Some thoughts this week after finishing the "Support Economy"
Culture – The new method of competition
When Henry Ford introduced mass production at the beginning of the 20th century, he not only changed how things were made, he changed the culture of the workplace. In this production culture, head office was the organization’s brain and it decided everything. Products were conceived, designed, produced and then marketed and sold. The enterprise pushed out from the centre. This model has taken over all aspects of organized life today. At its heart is a need to control the core process. Everything and everyone had to be “managed”. It was successful during a long period of relative stability.
We are so imbued with this model that we mainly fail to see it for what it is – only a model which has had a life of about 100 years. Today, we have reached the design limits of this model. More efficiency cannot be squeezed out of it and the business, social and technology environments are now changing so fast that such a model cannot react fast enough.
A new model is emerging. It is the reverse of the production model. In this new model, which we can see in the actions of new adopters such as Wal*Mart, Amazon or Dell, the flow is reversed. The customer sets the product agenda. It is the customer who decides what they want and who drives the production process back into, not simply one organization, but into a network of suppliers organized by the host company. The new model works deliberately to eliminate, or significantly reduce, inventory, such as eBay, Dell or Southwest, or to carry inventory in a distributed form in the supporting federated system such as Wal*Mart and its suppliers. With very low or no inventory, they have a compelling cost advantage.
All have remarkably sensitive customer interfaces where, at best, individual customer profiles, preferences and accrued activity and trust are maintained in real time such as by Amazon, eBay and Dell. Or, profiles are held in aggregate, where community profiles are maintained such as at Wal*Mart.
This is not simply a re-engineering of the process but a shift in culture. It involves the giving up of the idea that the market can be controlled by head office. Head office in these organizations does not pretend to be able to predict customer behaviour, instead it works to have the best sensory system possible. It uses this acutely sensitive information system to track trends and to react immediately.
As a result, the customer experience has been transformed from an outward push to an inward acceptance. It is fun to fly Southwest as well as being inexpensive. Amazon provides a community of book reviewers that pulls the customer into the primary sales position in the firm. Wal*Mart greats each customer and so on. The customer gets what they want rather than only what the firm will give them.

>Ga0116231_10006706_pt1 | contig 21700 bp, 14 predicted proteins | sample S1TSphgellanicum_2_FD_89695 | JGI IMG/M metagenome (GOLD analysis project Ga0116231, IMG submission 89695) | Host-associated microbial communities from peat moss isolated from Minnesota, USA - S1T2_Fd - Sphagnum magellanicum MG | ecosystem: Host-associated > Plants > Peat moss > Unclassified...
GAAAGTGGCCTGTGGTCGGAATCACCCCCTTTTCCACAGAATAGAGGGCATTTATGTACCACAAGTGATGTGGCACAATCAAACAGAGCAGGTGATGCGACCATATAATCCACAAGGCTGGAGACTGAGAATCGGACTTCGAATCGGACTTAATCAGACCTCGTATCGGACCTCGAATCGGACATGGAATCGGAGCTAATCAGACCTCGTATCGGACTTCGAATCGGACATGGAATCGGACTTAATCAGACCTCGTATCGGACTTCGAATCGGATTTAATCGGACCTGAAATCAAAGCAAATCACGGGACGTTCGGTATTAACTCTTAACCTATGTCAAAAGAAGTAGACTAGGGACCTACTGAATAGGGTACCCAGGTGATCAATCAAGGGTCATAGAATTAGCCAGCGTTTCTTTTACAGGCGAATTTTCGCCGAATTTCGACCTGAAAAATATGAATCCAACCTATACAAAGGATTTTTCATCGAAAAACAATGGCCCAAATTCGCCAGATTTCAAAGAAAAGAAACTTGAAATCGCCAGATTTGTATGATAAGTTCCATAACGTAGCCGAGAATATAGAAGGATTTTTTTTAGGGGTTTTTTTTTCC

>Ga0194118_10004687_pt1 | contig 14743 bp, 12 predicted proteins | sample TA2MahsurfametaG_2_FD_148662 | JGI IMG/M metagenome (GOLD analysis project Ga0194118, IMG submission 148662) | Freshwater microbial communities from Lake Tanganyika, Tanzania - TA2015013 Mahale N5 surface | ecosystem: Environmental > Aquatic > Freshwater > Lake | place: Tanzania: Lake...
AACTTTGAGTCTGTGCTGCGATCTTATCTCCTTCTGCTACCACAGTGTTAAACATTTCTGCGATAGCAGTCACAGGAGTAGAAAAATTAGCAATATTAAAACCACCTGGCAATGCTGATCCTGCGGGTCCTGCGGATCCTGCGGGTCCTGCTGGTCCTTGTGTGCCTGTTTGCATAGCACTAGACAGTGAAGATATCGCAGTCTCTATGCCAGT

In a world where most of have all that we need, in terms of things, this putting the customer into the driver’s seat give them the potential for the experience of control and participation that the old system prohibits.
This is the key to understand the new model. Its value is in the experience of control and participation given to the customer. For the first time, the customer is in control and not the corporation. Once customers have experienced this, they do not go back! Conversely, in the new organization, to give the customer control and participation, head office has had to give the front line control, and participation as well. Once employees have had a taste of this they too do not want to go back.
To pull this off, these organizations have pushed a remarkable amount of decision making power out to the front line. Floor clerks in Wal*Mart can move material around the store and each store has a computer assisted re-order model that enables the store to track orders to the unique preferences of its own community. At Dell you speak to a real person who then tracks your order all the way to set up. At eBay the buyers and sellers deal direct.
If you are a competitor of one of these new model firms and you are still using the old model, you will fail. You cannot deliver the costs and you cannot deliver the customer experience.
So we see the icons of the old model struggling or even moving into bankruptcy. United Airlines, AMR Air Canada; Kmart, Home Depot; and most small booksellers and Indigo and Chapters. eBay is on track to dominate the second hand car market. Dell can take on any competition and is moving into other sectors beyond PC’s.
In the old model, you could compete by applying a simple concept – more money. By gaining access to more resources, you could use increased scale to push prices and costs down and use your increased hegemony to have power over the consumer. This is why the trend in the old model is for more scale. But now scale will not help United Airlines or Home Depot. The new model demands that you kill off your old culture, the culture that made you successful and which you know so well.